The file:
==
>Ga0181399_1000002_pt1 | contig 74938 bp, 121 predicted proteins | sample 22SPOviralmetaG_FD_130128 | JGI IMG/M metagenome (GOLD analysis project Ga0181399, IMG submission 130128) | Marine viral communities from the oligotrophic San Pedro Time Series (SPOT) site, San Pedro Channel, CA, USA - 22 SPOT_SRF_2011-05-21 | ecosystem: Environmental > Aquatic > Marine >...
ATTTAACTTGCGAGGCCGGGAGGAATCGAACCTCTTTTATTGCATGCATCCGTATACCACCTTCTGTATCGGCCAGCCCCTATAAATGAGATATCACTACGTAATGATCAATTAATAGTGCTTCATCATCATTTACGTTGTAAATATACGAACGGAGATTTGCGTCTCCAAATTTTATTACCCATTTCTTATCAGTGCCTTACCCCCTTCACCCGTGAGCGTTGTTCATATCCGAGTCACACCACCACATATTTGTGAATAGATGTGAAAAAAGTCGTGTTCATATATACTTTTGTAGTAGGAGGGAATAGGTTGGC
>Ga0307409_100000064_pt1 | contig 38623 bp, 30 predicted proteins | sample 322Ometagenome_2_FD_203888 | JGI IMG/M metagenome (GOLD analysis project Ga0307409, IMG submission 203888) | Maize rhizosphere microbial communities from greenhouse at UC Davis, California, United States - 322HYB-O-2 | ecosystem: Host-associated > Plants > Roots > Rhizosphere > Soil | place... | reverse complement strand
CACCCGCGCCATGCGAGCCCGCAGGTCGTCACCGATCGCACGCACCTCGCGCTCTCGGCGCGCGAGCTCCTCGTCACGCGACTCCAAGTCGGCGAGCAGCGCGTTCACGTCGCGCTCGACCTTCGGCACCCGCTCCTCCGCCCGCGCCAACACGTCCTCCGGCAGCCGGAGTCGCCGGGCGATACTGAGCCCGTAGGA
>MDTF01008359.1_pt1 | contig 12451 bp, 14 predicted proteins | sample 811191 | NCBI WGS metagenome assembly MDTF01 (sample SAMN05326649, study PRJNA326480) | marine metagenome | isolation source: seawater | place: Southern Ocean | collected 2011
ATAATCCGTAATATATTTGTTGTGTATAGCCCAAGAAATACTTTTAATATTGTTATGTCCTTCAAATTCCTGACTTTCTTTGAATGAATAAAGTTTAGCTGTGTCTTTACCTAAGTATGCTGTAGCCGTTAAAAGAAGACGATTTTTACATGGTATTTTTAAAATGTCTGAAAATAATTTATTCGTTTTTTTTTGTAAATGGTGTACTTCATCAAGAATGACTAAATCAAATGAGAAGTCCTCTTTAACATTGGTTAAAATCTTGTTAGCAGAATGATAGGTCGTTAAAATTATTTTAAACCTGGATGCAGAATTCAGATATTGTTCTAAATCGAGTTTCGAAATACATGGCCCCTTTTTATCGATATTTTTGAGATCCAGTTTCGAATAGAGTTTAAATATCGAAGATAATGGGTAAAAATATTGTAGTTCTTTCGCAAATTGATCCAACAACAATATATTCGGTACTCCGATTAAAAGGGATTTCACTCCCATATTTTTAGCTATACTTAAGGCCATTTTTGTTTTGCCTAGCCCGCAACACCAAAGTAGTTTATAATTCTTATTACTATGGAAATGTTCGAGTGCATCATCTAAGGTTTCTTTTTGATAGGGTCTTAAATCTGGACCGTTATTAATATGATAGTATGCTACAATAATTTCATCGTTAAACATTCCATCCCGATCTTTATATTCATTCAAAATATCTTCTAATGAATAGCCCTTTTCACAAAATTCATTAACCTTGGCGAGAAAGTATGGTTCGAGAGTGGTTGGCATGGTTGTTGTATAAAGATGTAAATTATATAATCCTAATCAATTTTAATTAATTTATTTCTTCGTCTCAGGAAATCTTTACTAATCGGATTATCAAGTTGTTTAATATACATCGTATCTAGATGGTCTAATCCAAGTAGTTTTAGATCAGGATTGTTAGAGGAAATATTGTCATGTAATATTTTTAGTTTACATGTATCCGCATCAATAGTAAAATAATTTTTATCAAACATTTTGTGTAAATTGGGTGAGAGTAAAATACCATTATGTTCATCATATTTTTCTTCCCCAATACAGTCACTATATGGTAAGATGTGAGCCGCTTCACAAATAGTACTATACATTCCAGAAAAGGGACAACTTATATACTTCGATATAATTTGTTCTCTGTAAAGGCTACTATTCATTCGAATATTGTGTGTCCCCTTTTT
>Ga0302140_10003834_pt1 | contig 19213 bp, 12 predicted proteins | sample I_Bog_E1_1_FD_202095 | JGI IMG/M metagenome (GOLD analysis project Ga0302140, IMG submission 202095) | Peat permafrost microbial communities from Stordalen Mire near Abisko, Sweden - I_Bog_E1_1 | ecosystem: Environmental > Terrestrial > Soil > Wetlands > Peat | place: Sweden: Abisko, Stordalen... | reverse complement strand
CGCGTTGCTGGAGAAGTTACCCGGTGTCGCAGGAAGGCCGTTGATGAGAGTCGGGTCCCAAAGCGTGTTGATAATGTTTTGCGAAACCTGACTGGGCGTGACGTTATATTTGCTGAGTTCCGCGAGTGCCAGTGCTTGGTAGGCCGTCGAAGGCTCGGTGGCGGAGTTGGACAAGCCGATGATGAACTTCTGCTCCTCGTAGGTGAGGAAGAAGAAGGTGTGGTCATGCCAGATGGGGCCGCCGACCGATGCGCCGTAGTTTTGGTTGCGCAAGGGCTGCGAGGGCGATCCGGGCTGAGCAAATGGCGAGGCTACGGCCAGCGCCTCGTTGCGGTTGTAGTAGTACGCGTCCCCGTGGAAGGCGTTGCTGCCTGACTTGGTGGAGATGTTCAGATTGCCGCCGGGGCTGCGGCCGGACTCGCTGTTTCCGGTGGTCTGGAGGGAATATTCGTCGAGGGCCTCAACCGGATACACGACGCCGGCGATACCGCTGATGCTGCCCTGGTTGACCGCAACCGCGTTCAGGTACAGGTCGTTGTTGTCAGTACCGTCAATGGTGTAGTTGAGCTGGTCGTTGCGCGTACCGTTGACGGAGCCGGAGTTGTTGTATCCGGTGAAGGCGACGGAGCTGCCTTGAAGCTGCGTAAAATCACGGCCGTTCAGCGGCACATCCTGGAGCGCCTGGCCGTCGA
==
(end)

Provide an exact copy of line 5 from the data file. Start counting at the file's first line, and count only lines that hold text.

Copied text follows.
>MDTF01008359.1_pt1 | contig 12451 bp, 14 predicted proteins | sample 811191 | NCBI WGS metagenome assembly MDTF01 (sample SAMN05326649, study PRJNA326480) | marine metagenome | isolation source: seawater | place: Southern Ocean | collected 2011